Professor Jocelyne Cesari is quoted in the New Statesman about religion in the public space in Europe.
While there is ample material evidence for scribal activity from the caves near Qumran, close to the Dead Sea, there are very few references to scribes in the non-Biblical Dead Sea Scrolls, and none at all in the preserved accounts of the community's affairs. Professor Charlotte Hempel explores this mystery in Biblical Archaeology Review.
Dr Katherine Brown writes for the University of Birmingham Perspective on what happens next for the 800 or so British citizens who travelled to Iraq and Syria as 'foreign fighters'.
The Romans normally tied victims to the cross - but a grave in Italy provides new archaeological evidence that the Biblical account of the Crucifixion may have been right all along.
Professor Jocelyne Cesari featured on a panel discussion on the state of political Islam and the questions and myths that surround its development
Dr Katherine Brown writes for Connect Futures, an organisation that delivers training courses on violence and extremism, on the importance of gender in UK security policies, the "missing link in counter-terrorism".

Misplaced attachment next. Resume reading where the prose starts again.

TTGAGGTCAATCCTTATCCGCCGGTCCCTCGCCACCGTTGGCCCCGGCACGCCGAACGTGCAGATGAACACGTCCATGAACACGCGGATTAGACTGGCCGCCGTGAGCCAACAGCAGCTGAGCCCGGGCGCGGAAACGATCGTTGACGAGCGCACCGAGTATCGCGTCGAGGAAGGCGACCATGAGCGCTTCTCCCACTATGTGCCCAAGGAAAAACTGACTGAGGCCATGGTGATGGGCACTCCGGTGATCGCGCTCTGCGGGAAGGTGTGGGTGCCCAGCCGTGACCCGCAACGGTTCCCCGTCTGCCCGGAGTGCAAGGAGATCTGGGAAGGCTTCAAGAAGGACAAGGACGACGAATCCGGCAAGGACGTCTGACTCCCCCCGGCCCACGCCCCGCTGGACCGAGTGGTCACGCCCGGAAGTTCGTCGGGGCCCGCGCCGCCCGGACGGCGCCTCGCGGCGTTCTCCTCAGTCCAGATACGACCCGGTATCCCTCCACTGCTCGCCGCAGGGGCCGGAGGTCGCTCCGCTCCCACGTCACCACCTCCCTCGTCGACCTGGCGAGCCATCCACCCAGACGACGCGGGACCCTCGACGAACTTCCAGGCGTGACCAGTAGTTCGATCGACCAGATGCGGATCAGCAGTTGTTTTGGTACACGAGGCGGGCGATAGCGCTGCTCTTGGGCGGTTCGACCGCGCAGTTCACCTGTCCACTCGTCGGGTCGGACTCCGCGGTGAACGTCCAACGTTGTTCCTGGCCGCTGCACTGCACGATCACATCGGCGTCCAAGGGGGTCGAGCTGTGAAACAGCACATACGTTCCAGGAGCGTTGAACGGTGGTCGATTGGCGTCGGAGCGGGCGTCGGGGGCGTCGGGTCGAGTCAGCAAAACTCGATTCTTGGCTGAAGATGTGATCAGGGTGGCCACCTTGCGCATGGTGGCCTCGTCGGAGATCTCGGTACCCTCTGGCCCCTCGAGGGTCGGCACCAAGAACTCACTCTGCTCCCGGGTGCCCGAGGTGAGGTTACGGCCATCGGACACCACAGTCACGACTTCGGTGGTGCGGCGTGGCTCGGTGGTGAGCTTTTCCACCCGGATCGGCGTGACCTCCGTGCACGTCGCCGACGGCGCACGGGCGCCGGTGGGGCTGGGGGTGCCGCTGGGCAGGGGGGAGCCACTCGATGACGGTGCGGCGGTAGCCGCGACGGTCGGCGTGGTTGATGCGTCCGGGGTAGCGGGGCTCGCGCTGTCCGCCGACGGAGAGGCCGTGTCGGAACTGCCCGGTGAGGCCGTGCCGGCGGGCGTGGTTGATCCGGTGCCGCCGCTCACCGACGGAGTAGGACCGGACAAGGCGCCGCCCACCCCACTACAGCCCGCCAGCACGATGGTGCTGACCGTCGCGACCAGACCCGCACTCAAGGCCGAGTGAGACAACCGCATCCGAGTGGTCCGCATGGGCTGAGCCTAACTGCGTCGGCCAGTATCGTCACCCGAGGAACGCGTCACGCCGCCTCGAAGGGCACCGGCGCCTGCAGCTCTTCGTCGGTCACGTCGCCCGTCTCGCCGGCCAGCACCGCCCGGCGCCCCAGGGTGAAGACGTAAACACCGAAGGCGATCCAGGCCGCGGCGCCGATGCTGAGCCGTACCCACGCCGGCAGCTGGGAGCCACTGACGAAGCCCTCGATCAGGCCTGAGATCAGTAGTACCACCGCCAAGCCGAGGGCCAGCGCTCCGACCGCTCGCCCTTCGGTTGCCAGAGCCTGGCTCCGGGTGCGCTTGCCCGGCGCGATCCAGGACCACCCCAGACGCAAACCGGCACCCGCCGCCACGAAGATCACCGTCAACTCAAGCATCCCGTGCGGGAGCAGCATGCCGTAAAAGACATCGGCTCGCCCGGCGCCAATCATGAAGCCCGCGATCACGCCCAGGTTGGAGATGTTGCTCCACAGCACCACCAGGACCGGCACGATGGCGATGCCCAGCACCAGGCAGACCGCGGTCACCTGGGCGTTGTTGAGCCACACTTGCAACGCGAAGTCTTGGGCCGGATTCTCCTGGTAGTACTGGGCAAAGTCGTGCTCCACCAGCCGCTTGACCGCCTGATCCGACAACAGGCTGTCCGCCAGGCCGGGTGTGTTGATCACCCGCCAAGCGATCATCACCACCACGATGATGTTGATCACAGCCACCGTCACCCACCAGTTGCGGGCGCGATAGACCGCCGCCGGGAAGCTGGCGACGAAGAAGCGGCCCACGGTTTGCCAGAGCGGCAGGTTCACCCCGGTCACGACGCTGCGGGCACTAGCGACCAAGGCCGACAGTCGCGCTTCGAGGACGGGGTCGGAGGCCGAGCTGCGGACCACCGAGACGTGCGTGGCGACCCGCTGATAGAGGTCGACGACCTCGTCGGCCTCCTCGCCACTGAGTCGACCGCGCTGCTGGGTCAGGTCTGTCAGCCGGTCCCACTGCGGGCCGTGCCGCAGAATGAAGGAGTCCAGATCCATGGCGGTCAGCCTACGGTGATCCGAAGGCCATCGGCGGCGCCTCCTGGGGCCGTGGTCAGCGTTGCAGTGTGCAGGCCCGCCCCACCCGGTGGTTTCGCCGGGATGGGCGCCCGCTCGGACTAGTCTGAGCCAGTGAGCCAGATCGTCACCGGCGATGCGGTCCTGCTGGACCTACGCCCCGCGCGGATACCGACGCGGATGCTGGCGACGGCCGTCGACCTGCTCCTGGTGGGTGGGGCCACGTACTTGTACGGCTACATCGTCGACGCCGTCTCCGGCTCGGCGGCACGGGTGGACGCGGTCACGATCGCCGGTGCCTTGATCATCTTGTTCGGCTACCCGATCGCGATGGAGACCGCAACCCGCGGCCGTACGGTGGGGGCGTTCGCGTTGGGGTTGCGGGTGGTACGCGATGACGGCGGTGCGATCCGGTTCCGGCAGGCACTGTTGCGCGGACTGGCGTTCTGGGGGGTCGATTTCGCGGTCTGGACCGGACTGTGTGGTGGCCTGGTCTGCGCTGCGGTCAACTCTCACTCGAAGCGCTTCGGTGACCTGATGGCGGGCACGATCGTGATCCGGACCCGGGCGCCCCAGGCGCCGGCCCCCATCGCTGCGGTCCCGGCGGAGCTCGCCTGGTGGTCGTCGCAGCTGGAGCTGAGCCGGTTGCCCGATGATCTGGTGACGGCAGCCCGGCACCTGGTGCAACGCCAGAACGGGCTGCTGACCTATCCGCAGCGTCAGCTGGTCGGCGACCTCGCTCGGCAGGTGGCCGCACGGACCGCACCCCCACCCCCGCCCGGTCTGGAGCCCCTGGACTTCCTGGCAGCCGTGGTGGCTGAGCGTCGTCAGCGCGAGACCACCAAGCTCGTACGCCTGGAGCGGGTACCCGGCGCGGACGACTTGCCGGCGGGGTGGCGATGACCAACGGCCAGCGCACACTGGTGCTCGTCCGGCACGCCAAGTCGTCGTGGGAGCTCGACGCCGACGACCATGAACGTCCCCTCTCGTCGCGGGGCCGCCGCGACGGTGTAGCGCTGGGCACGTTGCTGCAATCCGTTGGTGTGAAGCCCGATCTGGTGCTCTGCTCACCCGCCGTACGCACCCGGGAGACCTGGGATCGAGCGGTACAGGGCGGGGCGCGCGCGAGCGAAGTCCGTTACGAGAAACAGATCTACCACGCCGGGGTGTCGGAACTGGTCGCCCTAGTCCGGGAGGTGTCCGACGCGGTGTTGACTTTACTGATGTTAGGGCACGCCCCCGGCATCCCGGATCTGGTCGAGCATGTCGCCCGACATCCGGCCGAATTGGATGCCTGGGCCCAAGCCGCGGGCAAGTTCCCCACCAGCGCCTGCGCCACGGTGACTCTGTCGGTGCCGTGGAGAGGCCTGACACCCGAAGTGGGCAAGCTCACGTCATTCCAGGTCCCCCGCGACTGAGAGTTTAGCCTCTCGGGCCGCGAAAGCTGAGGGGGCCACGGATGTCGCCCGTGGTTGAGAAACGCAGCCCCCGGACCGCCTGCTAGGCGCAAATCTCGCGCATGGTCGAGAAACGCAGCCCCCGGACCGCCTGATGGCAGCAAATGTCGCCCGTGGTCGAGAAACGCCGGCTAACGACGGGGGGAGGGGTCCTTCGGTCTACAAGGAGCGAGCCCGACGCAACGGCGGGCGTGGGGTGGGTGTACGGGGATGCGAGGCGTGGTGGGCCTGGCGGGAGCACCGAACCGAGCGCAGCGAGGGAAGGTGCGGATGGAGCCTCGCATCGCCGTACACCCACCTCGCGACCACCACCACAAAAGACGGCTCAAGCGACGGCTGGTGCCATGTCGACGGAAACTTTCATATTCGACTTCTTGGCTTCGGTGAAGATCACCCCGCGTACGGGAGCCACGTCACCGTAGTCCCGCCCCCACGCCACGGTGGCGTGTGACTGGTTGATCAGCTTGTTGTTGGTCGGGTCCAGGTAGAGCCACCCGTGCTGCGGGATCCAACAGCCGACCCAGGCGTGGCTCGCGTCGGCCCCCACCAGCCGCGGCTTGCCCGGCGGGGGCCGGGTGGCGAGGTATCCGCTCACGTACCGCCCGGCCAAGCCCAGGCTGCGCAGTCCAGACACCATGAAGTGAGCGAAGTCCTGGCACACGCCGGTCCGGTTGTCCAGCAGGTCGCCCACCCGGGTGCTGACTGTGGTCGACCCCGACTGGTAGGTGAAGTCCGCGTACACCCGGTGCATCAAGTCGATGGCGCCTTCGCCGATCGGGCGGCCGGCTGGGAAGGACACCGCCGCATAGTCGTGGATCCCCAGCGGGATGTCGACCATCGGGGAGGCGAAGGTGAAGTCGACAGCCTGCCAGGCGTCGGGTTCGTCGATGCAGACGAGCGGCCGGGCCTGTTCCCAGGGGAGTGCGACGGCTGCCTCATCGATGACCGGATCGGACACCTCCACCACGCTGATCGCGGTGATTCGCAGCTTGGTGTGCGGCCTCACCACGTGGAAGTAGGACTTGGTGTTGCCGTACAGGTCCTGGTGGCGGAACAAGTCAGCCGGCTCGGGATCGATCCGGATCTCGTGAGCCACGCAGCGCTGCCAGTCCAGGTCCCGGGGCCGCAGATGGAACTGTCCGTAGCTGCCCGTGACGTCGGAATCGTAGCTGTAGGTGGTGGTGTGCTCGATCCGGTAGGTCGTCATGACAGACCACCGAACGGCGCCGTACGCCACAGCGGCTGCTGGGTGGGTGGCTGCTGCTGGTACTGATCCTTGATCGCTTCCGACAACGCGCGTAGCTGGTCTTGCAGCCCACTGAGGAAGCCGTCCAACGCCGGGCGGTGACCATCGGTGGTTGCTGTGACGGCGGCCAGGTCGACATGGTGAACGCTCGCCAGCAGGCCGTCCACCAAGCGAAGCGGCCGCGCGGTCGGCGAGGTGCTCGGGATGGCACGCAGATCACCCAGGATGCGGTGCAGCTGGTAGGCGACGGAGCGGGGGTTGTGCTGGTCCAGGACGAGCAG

Professor Hugh Houghton talks to Historium Unearthia, a podcast dedicated to uncovering history's unbelievable stories, about the "Devil's Bible", so called because of its very unusual full-page portrait of the devil and the legend surrounding its creation.
In a series of five articles published in The Daily Beast, Professor Candida Moss looks at the latest Biblical studies research and debunks some myths of early Christianity.
The Edward Cadbury Centre welcomed three new honorary fellows in the area of Sikh studies. Our fellows are involved in the British Sikh Report, which was presented at 10 Downing Street earlier this year.
Last Thursday, the Oxford-based Oxyrhynchus Society announced the discovery of a second-century piece of the Gospel of Mark from a dig in an Egyptian garbage dump - Candida Moss reports for the Daily Beast.
Katherine Brown writes a follow-up article for The Cadbury Centre Blog on Religion in Politics and Public Life
Pentecostalism accounts for around 650 million Christian worshippers worldwide, so what's it appeal? Dr Andrew Davies writes for UnHerd on Pentecostalism's phenomenal rise.